Таинство рождения ее пчелиного высочества
The Sacrament of Birth: Her Highness the Queen Bee.
We are going to witness the mistery of birth. A bee is born — not an ordinary one, but the most important in a beehive — a queen bee. By the summer up to 2000 worker bees are born every day and just a few queens during the whole season. Each one is to become a founding mother or a new colony and will either lead away the swarm, or consolidate the remaining part of the former colony left in the hive after swarming. Actually in our own hives we manage to maintain a stable peaceful coexistence of two or three queens depending on the season, but that is achieved thanks to technology and rather contrary to bees’ social biology.
In any case the birth of a queen bee is an event rather uncommon, and very few people could claim they had a chance to witness it. A special cell on the combs where queen bee is formed is called the queen cell. Bees build it vertically, with the exit side pointing down. The queen bee occupies it head down, too. When the time comes to move out, this arrangement makes it easier for her to chew off a circular cut, open it like a hatch, and emerge through it with minimal efforts. Her own weight will be helping her while processing. However, this natural position of a queen cell is not quite suitable for watching and taking pictures.
Rumours are that the King Louis XIV faced a similar problem when he expressed his keen interest to witness the birth of the heir. If historic legends are true, it is since that time that those giving birth have to accomodate themselves not the way it’s easier and convenient for themselves, but to convenience of those who are there to watch and help.
So, we just followed in the great king’s footsteps, when we turned the frame over with the queen cell upwards. This may have made it harder for the newborn to come out, but the whole scene became so much easier for us to film, and better for you to watch.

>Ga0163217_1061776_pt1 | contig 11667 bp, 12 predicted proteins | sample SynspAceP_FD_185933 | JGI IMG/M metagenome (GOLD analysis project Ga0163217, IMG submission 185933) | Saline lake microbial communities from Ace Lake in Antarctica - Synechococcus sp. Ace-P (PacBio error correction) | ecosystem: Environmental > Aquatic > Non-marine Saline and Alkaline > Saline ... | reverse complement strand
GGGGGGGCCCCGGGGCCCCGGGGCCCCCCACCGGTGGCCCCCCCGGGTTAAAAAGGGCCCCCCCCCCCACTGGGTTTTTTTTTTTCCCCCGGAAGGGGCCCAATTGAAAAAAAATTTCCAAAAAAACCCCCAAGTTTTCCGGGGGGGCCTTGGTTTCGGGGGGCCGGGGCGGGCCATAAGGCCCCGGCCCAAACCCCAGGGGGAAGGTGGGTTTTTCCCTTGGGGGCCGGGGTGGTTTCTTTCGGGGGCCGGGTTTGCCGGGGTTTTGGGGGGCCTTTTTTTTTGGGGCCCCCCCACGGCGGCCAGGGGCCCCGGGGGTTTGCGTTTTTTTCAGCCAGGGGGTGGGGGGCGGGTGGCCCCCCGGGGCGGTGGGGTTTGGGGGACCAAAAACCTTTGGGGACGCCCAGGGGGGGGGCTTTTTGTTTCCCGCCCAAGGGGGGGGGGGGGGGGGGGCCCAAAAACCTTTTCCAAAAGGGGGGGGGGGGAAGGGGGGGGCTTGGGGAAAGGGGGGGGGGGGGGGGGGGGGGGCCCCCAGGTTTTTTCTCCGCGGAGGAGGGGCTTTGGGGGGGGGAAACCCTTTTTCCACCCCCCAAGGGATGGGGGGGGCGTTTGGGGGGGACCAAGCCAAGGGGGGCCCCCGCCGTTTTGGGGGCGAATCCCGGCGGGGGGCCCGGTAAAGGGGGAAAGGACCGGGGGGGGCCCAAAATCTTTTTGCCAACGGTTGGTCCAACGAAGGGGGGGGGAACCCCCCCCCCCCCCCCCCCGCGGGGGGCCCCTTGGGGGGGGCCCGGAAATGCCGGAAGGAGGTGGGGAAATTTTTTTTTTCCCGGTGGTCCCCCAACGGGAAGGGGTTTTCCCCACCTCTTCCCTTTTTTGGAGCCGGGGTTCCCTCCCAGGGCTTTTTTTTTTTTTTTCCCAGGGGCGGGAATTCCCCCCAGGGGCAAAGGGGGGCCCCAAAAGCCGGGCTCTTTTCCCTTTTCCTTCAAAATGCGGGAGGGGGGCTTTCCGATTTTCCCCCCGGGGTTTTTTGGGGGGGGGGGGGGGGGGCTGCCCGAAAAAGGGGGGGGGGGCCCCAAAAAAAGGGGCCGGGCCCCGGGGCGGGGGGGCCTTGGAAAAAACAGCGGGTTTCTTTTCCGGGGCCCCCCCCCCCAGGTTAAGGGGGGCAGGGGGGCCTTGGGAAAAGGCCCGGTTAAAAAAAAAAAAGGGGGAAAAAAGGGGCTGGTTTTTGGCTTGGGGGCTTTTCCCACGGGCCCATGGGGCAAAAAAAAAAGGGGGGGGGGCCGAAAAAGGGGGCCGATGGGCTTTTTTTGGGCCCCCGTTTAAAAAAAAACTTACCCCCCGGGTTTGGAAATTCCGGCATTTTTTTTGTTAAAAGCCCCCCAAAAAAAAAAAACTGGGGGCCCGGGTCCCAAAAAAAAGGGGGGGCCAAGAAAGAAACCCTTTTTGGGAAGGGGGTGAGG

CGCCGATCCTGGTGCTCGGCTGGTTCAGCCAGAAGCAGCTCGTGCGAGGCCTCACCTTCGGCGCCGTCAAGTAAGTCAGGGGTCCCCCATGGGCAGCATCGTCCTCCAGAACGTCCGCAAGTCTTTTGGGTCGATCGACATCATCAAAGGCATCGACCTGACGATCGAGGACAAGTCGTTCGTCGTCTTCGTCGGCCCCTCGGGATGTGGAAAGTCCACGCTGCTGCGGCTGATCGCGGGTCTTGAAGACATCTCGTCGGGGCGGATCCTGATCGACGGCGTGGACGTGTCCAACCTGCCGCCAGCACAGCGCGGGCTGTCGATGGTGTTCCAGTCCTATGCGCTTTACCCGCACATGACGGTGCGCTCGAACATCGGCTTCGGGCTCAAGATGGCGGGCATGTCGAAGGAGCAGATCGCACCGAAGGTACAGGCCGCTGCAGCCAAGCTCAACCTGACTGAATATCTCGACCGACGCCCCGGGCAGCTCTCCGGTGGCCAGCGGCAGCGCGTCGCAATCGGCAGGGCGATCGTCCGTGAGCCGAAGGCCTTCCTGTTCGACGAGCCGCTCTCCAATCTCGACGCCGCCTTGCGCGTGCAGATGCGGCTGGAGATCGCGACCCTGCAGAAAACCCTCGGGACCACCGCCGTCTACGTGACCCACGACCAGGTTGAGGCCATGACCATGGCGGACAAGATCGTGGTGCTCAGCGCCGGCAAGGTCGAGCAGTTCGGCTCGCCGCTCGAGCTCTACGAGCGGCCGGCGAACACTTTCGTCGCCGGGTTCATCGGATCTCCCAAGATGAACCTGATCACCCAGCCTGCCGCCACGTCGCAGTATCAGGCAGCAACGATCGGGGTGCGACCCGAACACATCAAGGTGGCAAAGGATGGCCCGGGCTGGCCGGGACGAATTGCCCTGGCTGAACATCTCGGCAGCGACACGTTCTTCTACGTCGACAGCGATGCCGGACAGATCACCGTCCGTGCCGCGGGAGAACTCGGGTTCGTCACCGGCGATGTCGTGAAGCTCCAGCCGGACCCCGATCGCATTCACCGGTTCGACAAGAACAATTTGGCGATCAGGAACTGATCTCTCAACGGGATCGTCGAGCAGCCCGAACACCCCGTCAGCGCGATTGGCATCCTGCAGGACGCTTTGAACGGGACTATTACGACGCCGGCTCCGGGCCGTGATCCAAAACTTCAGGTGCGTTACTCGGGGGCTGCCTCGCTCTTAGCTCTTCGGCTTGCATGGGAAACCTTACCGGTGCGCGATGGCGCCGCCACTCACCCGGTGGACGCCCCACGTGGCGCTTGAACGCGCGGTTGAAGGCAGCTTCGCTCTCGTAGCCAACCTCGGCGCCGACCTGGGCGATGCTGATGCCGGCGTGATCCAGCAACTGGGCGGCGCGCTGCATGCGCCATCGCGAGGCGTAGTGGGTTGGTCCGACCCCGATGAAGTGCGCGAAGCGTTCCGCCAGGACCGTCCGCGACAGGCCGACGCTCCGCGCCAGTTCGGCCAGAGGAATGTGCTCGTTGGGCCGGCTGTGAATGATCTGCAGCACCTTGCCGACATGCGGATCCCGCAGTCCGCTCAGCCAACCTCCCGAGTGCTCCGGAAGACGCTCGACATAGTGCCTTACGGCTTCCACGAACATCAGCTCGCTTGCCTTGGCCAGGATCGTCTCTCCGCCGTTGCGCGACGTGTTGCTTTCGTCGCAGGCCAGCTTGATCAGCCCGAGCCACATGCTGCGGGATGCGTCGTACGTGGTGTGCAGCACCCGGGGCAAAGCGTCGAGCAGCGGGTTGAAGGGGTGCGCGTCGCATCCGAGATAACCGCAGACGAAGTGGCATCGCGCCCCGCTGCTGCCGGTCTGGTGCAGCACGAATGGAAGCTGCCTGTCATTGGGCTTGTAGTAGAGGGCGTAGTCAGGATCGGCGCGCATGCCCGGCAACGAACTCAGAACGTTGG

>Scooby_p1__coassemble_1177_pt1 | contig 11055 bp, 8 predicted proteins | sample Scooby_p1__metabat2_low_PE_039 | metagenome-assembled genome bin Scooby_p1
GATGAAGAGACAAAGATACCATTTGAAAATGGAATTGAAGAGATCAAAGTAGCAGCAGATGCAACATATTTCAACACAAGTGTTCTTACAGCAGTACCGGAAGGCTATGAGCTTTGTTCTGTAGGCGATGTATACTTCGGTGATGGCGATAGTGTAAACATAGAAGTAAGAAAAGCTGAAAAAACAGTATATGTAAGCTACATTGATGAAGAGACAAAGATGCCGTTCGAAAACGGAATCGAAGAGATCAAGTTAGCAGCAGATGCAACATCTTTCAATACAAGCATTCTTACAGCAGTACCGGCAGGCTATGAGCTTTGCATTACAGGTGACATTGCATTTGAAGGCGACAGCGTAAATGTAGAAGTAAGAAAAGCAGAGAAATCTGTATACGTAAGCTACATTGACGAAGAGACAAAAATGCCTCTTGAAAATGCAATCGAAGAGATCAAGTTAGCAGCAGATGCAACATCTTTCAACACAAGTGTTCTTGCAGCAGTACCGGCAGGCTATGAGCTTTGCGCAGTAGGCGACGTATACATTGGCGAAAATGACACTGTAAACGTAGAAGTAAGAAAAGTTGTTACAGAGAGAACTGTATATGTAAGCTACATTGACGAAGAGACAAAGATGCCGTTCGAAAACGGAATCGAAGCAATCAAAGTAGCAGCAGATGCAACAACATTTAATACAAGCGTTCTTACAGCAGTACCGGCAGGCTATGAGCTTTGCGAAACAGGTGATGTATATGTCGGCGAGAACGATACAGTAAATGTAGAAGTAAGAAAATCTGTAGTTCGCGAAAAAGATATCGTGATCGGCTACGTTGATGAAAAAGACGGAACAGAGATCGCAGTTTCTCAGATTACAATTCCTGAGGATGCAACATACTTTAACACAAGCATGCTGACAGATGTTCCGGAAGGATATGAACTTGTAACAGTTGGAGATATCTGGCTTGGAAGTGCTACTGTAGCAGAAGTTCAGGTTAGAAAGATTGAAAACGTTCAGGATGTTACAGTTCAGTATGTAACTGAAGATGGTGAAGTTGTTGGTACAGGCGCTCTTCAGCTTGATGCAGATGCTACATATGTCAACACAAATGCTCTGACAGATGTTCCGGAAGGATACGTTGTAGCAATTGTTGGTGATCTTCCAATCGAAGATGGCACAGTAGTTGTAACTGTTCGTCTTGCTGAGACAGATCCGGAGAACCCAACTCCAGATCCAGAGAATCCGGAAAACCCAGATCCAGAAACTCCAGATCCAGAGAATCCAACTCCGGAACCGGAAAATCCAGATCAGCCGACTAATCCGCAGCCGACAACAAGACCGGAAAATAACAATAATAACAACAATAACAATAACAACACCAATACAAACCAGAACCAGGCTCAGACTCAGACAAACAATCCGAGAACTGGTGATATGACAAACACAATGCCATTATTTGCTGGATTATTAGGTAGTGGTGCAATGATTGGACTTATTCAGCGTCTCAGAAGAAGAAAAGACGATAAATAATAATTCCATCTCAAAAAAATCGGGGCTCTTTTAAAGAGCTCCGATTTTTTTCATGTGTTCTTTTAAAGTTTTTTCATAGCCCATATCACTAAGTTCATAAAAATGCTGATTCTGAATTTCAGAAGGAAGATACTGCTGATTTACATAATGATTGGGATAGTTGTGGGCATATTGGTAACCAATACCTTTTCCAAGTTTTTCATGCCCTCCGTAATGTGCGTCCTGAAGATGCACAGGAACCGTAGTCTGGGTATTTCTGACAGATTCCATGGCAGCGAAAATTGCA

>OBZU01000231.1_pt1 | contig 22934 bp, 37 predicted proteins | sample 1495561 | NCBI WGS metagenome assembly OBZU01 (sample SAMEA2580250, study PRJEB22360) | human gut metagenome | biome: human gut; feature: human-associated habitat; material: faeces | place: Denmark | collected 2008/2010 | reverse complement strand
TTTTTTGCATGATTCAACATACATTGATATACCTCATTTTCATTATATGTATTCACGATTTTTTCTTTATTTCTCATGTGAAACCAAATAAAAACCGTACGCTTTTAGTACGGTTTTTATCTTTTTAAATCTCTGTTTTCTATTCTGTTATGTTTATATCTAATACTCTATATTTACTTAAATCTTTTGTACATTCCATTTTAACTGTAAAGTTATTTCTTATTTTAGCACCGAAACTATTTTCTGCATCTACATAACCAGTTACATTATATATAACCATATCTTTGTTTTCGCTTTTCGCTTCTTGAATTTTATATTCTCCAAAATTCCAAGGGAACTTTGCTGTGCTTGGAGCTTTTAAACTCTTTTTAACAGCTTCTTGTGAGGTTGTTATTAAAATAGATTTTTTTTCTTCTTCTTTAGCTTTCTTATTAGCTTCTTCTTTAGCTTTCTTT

And what are we seeing? here is the birth of a workerr bee, for comparison. Nobody cares, nobody bothers to assist, comfort, or even slow down for a moment. Bees run around on their business, literally stomping on the heads of the babies. By contrast, a queen cell is surrounded with courtiers. Hard to say, if they are really helping, but they do bustle around and show their ardour.
The most active are engaged in chewing off the opening hatch. The crack widens, letting one tendril out, then another. The whole cortege is excited.
Fast tendrils touching seems to let them actively communicate in something like the Morse code.
From inside her cell, the queen pushes hard on the hatch with her head. Because of pressure it starts to open, bees rush to assist. Final efforts and the queen finally manages to squeeze herself out. She’s born! long live the queen!
Maybe it’s a bit early to call the newborn a queen bee. She’s rather a young princess. But her healthy look makes the bees and the beekeeper happy: «Beautiful! Purebred! Promising… Good start…»
And somewhere near the princess is a young worker bee that was born a moment ago close by, all on her own. She totters alone, ready to join the rest and work tirelessly for the benefit of the colony all of her short life. Indeed, as a poet said:»For everyone has their story… and their path to glory.»